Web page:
The Venice Questionnaire: Angelica Mesiti

Representing Australia, the artist talks about music, the tyranny of distance and not becoming tokenistic

Angelica Mesiti, ASSEMBLY, 2019, three-channel video installation in architectural amphitheatre, dimensions variable. Courtesy the artist, Anna Schwartz Gallery, Melbourne, and Galerie Allen, Paris

ArtReview sent a questionnaire to artists and curators exhibiting in and curating the various national pavilions of the 2019 Venice Biennale, the responses to which will be published daily in the lead-up to the Venice Biennale opening on 11 May.

Angelica Mesiti is representing Australia. The pavilion is in the Giardini.

What can you tell us about your exhibition plans for Venice?
I’m presenting a work titled ASSEMBLY; a 25-minute multiscreen video-and-sound installation set inside a small amphitheatre. The work evolves as a series of translations from text to musical score, using the musical tools of polyphony, cacophony, harmony and dissonance to evoke the way a social group forms, breaks apart and reforms itself. I’ve worked with an ensemble of performers from a range of backgrounds and disciplines for this work, which is quite an immersive experience for viewers.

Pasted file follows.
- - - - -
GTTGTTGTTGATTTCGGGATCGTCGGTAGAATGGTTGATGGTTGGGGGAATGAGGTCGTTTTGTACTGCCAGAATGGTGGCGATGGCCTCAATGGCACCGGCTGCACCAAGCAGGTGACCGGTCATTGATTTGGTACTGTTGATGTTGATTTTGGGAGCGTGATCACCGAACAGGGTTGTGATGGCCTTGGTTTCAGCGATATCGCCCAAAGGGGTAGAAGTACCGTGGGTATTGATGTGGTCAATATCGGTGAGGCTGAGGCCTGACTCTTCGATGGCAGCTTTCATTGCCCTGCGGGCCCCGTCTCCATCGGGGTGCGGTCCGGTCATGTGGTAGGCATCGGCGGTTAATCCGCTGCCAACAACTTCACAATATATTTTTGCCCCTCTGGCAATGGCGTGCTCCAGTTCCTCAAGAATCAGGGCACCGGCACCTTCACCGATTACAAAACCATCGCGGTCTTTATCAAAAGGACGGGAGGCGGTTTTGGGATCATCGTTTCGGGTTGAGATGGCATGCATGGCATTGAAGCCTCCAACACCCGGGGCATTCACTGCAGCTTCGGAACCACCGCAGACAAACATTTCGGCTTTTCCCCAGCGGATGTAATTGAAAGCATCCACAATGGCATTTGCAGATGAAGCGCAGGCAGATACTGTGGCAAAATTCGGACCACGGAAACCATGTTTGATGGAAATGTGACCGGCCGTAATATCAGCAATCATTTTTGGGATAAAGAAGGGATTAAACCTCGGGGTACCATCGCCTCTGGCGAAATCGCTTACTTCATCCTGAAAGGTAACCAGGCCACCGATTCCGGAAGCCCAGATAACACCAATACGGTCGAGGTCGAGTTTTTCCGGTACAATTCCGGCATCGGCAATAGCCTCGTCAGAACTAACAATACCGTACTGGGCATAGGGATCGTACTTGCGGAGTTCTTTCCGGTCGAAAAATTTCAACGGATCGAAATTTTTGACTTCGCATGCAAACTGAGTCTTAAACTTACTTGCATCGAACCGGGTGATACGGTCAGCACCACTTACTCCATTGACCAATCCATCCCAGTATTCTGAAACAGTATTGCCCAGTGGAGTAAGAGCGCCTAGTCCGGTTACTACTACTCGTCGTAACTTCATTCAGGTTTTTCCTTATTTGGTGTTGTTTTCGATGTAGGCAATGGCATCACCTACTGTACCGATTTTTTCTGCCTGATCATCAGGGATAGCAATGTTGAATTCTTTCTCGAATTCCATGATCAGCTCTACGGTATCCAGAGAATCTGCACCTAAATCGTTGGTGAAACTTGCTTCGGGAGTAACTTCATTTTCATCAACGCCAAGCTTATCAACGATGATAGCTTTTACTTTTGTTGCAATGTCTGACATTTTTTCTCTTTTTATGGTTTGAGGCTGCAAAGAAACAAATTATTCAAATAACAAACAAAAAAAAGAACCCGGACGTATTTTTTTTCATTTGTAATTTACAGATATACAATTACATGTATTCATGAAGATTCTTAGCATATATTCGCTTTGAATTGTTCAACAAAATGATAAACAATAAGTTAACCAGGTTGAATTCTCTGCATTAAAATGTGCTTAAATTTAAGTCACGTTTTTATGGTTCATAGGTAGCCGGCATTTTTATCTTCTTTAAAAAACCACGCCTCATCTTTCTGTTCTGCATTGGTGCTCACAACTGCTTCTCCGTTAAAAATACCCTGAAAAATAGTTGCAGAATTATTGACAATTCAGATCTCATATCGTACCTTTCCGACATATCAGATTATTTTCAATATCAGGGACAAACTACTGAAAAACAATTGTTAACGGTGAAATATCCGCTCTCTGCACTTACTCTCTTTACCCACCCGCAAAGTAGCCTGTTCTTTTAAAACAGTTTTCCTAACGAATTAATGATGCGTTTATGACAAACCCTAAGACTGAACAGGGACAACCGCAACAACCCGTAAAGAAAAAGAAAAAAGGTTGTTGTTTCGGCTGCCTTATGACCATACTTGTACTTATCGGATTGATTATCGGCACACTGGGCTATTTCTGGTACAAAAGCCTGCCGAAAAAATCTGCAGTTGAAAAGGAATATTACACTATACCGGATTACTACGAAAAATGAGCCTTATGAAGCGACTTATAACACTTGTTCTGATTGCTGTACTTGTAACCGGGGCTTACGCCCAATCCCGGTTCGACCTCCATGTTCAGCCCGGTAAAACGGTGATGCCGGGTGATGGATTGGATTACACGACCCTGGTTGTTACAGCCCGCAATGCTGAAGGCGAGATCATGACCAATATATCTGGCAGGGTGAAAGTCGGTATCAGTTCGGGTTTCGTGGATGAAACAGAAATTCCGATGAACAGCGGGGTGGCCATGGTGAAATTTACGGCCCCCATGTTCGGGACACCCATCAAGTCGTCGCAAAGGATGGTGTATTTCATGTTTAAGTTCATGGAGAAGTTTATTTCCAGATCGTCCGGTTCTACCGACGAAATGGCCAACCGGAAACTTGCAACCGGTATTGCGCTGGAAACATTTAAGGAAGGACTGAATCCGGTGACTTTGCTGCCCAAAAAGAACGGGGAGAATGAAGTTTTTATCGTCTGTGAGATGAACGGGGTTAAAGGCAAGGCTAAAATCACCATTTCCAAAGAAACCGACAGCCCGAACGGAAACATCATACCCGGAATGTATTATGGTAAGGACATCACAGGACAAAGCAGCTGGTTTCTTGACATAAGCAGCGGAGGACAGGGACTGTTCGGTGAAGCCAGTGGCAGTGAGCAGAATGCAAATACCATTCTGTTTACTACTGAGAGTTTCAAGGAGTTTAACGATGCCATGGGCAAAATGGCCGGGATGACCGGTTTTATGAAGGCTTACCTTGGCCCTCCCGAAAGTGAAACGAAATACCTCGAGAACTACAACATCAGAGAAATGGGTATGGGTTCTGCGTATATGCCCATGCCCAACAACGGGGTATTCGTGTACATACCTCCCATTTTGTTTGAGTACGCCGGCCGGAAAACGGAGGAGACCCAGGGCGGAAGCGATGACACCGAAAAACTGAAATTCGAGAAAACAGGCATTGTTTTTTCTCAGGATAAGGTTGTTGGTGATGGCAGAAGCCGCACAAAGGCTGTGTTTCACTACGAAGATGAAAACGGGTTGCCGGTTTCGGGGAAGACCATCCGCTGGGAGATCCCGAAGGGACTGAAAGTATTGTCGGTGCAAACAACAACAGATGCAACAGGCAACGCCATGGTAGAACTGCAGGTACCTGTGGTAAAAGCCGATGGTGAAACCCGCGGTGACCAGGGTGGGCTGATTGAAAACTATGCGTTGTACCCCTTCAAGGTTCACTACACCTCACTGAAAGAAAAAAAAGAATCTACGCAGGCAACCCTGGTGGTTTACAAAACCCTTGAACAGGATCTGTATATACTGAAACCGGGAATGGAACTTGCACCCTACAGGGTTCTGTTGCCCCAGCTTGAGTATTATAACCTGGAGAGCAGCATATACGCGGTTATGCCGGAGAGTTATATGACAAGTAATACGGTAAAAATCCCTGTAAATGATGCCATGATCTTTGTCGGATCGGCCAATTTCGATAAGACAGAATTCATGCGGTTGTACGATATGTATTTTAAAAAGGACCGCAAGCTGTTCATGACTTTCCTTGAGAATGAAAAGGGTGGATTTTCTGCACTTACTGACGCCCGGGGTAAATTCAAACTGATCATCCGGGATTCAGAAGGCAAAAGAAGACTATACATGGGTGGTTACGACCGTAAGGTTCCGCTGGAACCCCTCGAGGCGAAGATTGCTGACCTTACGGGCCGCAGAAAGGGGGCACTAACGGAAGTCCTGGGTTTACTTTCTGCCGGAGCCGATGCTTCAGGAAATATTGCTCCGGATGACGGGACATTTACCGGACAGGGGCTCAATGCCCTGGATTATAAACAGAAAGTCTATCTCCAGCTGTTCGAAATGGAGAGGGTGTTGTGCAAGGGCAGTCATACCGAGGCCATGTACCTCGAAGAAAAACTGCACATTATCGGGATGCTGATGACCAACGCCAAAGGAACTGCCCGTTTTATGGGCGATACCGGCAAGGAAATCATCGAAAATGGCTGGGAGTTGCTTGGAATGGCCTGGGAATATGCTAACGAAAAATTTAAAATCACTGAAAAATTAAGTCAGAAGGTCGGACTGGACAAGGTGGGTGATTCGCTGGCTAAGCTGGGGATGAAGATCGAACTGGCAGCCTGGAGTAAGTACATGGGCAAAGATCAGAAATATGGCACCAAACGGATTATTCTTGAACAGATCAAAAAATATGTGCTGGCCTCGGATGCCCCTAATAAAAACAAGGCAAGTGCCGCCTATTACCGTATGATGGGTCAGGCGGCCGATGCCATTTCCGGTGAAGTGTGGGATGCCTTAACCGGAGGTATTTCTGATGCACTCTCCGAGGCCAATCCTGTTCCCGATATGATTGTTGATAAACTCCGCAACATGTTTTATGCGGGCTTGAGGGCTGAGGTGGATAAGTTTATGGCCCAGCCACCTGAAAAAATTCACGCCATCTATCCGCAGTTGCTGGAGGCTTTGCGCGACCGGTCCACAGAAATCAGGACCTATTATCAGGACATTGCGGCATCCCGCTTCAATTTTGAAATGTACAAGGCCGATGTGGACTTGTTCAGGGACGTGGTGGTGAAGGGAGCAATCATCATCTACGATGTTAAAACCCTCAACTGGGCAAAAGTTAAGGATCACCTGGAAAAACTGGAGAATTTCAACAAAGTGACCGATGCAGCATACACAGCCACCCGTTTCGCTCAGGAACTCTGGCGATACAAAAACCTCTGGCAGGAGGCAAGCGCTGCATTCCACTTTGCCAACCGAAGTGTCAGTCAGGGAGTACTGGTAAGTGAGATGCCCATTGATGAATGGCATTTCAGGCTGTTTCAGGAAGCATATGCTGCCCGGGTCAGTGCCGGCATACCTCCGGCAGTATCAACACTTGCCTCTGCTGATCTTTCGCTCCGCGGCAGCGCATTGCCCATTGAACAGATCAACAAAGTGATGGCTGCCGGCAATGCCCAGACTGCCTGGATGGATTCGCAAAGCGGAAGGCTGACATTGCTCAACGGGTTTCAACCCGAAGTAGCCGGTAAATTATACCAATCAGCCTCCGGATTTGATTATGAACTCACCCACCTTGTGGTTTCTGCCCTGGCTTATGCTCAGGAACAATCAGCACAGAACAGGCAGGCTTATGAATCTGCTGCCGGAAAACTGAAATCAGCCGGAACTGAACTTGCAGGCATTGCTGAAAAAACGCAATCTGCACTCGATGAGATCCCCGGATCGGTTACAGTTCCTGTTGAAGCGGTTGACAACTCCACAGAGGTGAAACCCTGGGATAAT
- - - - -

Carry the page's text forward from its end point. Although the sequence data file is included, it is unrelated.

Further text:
What does it mean to ‘represent’ your country? Do you find it an honour or is it problematic?
While it is certainly an honour to be selected for this opportunity, I don’t think any single person or artist can represent a country so I’ve chosen to think about that while making the work. The idea of pluralism is a concept I’m working through in many aspects of the work.

Is your work transnational or rooted in the local?
It‘s a bit of both. I’ve worked with ideas, objects, performances and choreographies from a range of cultures while staging the work in an environment; the senate chamber, that is found in democracies across the globe. However I’ve deliberately worked with Australian performers and participants from a range of backgrounds without trying to ‘tick all the boxes’ or be token.

How does a having a pavilion in Venice make a difference to the art scene in your home country?
I think in Australia we have this concept of the ‘tyranny of distance’ and it can be challenging for Australian art practices to reach an international audience. The Australian Pavilion in Venice offers a platform that helps to steer audience attention towards our country’s art scene.

If you’ve been the biennale before, what’s your earliest or best memory from Venice?
I remember discovering the Carlo Scarpa garden inside the Italian pavilion for the first time and being mesmerised.

You’ll no doubt be very busy, but what else are you looking forward to seeing?
The most exciting thing about Venice is discovering new artists or new artworks by artists whose work I like to follow. Really looking forward to seeing Ralph Rugoff’s exhibition, I hope to catch some performances, and I love the way that during the biennale the city opens up to allow access to some amazing locations normally closed to the public.

The Venice Biennale runs 11 May – 24 November